We live in a world of risk. We are told that a good diet and lifestyle cuts the risk of cancer and heart disease, that driving too fast risks lives, and that climate change is a risk to future generations. But how do you weigh up all these apparent threats and decide which ones not to lose sleep over?
Before we begin to answer these questions, we need to establish exactly what we mean by risk. There are two sorts of risks that affect your life: acute risks (which could kill you on the spot), and chronic risks (which accumulate trouble for the future). Of course, the same hazard might have both effects: if you down too much alcohol you might fall over and bang your head, or it might progressively damage your liver and send you to an early grave.
But let us start with acute risks: the sort where you start the day all fine and healthy, but finish the day dead because of an accident or violence. We are all faced with some acute risk in our daily lives, as even if you stay in bed all day an aeroplane might crash into your house. So to compare them we need a nice "friendly" unit of deadly risk, just as we have the second for time and the amp for electrical current.
Life is risky
Thanks to the efforts of researchers at Stanford University in the 1970s, we have just such a unit: the micromort - defined as a one-in-a-million chance of sudden death. This might sound a bit comical, but it is deadly serious as it means that we can translate small risks into whole numbers that can be immediately compared. For example, the risk of death from a general anaesthetic in an emergency operation is quoted as 1 in 100,000, meaning that we can expect 10 deaths in every million operations from the anaesthetic alone. This is described as 10 micromorts per operation, and we can compare this figure with other average risks, such as skydiving (also 10 micromorts), or riding a motorcycle in the UK (yoou have to go around 60 miles to rack up 10 micromorts).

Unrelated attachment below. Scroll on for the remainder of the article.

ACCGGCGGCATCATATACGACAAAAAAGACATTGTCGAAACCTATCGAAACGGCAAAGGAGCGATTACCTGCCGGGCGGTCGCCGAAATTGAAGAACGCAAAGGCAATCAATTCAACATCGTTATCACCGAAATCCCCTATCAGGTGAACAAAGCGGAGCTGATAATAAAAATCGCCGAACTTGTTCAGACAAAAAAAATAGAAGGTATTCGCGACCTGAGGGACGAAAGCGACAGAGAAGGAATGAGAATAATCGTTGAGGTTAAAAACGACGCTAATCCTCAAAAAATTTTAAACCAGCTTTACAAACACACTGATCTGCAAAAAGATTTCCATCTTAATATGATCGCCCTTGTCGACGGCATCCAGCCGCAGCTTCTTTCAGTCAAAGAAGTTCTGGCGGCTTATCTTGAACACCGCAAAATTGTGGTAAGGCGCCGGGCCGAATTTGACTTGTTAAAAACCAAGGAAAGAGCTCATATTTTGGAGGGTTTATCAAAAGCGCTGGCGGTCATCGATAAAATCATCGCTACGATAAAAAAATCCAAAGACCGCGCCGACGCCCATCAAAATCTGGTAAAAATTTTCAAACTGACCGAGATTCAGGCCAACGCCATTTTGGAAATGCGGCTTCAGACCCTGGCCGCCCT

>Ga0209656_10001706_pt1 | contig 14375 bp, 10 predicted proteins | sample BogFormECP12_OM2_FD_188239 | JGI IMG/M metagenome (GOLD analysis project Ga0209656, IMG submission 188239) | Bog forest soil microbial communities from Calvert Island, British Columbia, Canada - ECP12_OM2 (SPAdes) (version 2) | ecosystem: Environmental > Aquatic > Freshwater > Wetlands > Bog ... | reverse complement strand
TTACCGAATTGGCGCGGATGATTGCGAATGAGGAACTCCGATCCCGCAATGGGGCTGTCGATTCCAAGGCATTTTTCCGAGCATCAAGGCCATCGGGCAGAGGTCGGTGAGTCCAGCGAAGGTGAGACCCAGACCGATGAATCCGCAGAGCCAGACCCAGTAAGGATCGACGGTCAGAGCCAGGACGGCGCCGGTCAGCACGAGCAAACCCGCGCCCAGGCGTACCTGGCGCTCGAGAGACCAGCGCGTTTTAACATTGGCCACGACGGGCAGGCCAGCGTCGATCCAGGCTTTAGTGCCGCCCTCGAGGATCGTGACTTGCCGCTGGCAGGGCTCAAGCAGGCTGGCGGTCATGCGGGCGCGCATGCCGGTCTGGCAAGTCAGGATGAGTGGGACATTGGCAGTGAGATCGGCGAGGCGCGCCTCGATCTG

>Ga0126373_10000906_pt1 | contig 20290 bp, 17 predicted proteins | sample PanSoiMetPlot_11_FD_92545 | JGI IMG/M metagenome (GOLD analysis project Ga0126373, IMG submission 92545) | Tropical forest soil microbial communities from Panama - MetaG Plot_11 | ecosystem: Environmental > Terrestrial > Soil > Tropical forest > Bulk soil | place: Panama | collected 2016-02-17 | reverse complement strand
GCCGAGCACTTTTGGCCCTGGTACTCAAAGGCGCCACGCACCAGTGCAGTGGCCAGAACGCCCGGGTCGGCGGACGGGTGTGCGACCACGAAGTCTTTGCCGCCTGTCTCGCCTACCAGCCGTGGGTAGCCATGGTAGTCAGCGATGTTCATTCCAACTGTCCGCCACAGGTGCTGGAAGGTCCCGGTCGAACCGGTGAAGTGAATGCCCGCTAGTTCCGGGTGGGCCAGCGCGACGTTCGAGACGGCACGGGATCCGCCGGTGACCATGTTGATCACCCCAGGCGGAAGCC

The micromort is also roughly the average acute risk we face each day simply by being alive. To calculate this, we have to count how many people die from external causes – accidents or violence – each year. According to the UK Office of National Statistics, around 17,201 people died of external causes in England and Wales in 2010. This was out of a population of approximately 54 million, so it corresponds to an average risk of 320 micromorts a year for each person, or roughly one a day.
So a micromort can be seen as the average "ration" of lethal risk that people are exposed to daily, and which we should therefore not be unduly worried about. Of course, this average figure disguises huge variability: for every cautious adult and protected child there is a gung-ho teenage boy out for excitement. And we can spend our daily micromort in many different ways, according to the stats: driving 250 miles (400km), cycling 20 miles (32km), going skiing, taking ecstasy or decorating at home on a high ladder.
Comparing chronic risks is a bit trickier, as by definition the consequences do not show up for some time. Think of the increased chances of getting lung cancer or heart disease after a lifetime of smoking, for example. And, of course, some people do not seem to be affected at all – everyone seems to have an elderly relation who drank and smoked heavily all their lives, and “it never did them any harm”.